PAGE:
God is not the only one who loves diversity. We love it. We love color and texture and new things. We are after all made in God’s image.

But difference also scares us. We’re most comfortable with people like us. So it’s tempting to try to make everyone like us, or only to get to know those who are similar. Within a faith community we have two challenges. The first is to learn to love those who are different from us and rub us up the wrong way. Personalities can be very challenging. We don’t choose the people we worship with in quite the same way that we choose our friends. So the message of today’s gospel is ‘get over it’.

Our spiritual challenge is to learn to love and be at one with all of God’s people. That’s one of the reasons we pass the peace before the Eucharist – how can we come to God’s table if we are not at peace with each other? But true peace and true love go deeper than a hug or a handshake. It is a spiritual discipline to forgive and to find a way to love those difficult people, even if they don’t change.

The second challenge we have is to be fully open to new and different people joining us. Its easy to get comfortable with who we are. It’s important for us to think about our identity and our mission and that involves identifying how we are different from other churches and, we would like to think, better. But the more attached we are to how we’re special, the more difficult it becomes to truly welcome others.

The gospel has been described as one of radical hospitality and we see that in today’s readings. No-one is excluded from coming to the light, and this has been God’s plan from the beginning. We see it in Jesus’ ministry. He spent time with people who were considered outcasts and encouraged children to come to him.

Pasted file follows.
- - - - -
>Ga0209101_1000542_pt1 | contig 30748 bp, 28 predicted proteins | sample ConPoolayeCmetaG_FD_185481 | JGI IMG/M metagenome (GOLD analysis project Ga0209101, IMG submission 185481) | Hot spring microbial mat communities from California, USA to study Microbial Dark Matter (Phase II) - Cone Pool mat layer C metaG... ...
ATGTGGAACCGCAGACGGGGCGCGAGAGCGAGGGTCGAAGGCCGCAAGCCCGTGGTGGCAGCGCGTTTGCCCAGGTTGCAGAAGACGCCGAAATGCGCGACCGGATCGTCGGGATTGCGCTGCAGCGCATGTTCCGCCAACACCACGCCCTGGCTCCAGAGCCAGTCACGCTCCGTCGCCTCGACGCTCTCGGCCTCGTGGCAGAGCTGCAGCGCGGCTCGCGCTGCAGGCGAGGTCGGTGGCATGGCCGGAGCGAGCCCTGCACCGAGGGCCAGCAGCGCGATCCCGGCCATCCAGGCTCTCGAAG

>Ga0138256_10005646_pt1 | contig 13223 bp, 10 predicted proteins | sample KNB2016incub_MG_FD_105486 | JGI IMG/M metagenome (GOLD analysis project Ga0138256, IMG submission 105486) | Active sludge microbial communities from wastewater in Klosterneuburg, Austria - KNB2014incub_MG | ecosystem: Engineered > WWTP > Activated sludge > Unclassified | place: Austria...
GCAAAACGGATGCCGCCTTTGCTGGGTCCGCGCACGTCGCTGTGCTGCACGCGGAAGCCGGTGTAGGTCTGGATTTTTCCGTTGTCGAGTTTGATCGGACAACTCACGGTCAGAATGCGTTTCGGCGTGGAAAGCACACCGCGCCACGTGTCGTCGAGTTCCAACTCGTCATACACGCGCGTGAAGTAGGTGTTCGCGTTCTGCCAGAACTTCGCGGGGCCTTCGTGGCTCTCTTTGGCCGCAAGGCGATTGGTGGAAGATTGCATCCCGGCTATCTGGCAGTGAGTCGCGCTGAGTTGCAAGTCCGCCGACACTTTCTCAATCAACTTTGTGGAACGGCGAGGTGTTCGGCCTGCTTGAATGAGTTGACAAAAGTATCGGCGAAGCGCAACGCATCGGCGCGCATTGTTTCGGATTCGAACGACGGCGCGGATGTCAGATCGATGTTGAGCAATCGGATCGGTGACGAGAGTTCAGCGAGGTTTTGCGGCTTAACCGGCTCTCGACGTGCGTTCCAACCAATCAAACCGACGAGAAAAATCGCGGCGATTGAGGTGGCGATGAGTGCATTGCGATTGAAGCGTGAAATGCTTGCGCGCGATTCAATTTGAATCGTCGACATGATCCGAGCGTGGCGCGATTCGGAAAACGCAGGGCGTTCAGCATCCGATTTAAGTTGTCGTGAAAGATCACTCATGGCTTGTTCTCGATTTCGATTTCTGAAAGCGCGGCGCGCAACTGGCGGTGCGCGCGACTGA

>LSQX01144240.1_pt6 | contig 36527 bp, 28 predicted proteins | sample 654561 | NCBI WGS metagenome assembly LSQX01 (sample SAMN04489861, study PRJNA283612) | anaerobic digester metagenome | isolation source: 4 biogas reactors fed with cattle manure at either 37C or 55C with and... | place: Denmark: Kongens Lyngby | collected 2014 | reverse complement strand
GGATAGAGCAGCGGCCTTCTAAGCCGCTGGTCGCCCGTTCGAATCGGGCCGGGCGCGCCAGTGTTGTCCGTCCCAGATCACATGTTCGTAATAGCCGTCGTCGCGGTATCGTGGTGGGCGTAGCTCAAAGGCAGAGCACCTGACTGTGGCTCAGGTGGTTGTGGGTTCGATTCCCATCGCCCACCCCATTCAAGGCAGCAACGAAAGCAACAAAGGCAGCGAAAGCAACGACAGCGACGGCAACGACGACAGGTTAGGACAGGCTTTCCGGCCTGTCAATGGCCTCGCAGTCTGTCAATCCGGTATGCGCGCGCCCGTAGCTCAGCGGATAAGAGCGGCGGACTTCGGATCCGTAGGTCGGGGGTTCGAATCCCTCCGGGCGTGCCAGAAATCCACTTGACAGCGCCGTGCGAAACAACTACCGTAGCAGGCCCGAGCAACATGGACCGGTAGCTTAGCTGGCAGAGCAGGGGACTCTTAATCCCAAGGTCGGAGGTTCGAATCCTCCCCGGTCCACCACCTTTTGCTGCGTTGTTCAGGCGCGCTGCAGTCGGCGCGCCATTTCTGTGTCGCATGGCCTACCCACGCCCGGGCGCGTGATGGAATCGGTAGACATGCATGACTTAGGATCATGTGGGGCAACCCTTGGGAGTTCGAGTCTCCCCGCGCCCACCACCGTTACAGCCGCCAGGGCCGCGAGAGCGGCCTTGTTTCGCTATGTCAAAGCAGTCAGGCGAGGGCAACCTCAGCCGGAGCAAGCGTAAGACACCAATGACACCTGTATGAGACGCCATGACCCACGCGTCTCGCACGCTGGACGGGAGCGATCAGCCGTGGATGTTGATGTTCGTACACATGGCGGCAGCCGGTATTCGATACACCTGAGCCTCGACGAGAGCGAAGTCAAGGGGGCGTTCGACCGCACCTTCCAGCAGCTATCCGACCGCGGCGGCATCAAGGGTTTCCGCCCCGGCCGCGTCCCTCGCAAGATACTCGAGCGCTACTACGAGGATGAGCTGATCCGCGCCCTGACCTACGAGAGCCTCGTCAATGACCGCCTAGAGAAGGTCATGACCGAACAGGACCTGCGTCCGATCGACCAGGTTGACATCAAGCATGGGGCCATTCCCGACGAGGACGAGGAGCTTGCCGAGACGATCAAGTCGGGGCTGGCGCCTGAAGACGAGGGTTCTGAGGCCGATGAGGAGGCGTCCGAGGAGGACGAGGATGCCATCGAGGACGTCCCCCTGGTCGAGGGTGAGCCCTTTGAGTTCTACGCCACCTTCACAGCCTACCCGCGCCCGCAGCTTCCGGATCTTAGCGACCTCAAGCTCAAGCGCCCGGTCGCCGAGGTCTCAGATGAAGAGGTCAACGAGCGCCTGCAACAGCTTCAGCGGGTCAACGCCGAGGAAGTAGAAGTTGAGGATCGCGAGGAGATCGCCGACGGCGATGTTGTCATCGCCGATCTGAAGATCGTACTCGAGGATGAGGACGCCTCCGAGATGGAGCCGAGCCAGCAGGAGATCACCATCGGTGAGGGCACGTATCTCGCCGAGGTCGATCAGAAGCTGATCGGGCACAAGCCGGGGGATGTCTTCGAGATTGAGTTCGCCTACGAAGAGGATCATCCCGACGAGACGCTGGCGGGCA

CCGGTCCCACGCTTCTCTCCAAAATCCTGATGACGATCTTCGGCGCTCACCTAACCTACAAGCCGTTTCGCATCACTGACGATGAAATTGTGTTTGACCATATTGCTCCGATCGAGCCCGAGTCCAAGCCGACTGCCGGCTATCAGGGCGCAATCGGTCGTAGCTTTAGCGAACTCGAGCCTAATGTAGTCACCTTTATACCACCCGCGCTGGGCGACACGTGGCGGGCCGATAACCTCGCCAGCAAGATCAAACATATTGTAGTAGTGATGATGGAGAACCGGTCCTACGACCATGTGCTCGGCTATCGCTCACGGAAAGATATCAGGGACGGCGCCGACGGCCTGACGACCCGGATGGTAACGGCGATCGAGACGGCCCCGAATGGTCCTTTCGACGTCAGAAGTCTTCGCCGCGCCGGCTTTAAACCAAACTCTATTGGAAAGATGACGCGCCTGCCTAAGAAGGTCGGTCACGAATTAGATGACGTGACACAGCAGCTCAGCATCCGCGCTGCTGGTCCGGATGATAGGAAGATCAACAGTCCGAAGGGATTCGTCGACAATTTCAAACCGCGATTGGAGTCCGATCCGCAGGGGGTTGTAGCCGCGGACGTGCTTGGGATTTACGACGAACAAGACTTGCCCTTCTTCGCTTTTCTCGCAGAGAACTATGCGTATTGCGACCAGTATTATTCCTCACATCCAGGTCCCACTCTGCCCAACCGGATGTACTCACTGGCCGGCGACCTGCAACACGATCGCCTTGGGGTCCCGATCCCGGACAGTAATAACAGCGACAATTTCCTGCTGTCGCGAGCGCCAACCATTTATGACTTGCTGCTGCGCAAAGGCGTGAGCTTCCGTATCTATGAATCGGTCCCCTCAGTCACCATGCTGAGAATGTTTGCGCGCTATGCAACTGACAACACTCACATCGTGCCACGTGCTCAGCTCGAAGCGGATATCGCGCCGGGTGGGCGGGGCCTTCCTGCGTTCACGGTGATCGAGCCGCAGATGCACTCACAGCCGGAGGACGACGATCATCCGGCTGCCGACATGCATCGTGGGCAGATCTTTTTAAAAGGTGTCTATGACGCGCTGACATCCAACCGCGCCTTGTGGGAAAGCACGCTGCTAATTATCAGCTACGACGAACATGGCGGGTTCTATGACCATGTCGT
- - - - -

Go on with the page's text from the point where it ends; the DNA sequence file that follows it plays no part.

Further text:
In American society things are much more subtle and complex. The ways that we exclude people are quiet and not so noticeable. We develop attitudes that exclude without even realizing it. People feel excluded even if we don’t intend exclusion. It’s easy for us to be complacent and say everyone is welcome here. Are they?

Our government’s response to perceived threat is to try to identify those who are a threat, which means treating everyone with suspicion. It has made preemptive warfare a policy –in other words hitting someone you think might hit you, before they do. It has resorted to inhumane ways of treating people and claimed that somehow it is above international law, while trying to enforce international law on others. It is easy for us to distance ourselves from the policies we disagree with, to say that’s them, not us. But our government’s policies and behavior are a reflection of who we are as a people.

Today’s readings of radical hospitality are much more serious than a nice story of three wise men. They call us to make changes. They call us to examine who we exclude or look down on or avoid, both within the church community and outside. They call us to find ways to embrace diversity – to meet and enjoy people who are different from us. They call us to hold our government accountable for all the ways that we encourage discrimination, foster hate and treat people as less than human.

They call us to action.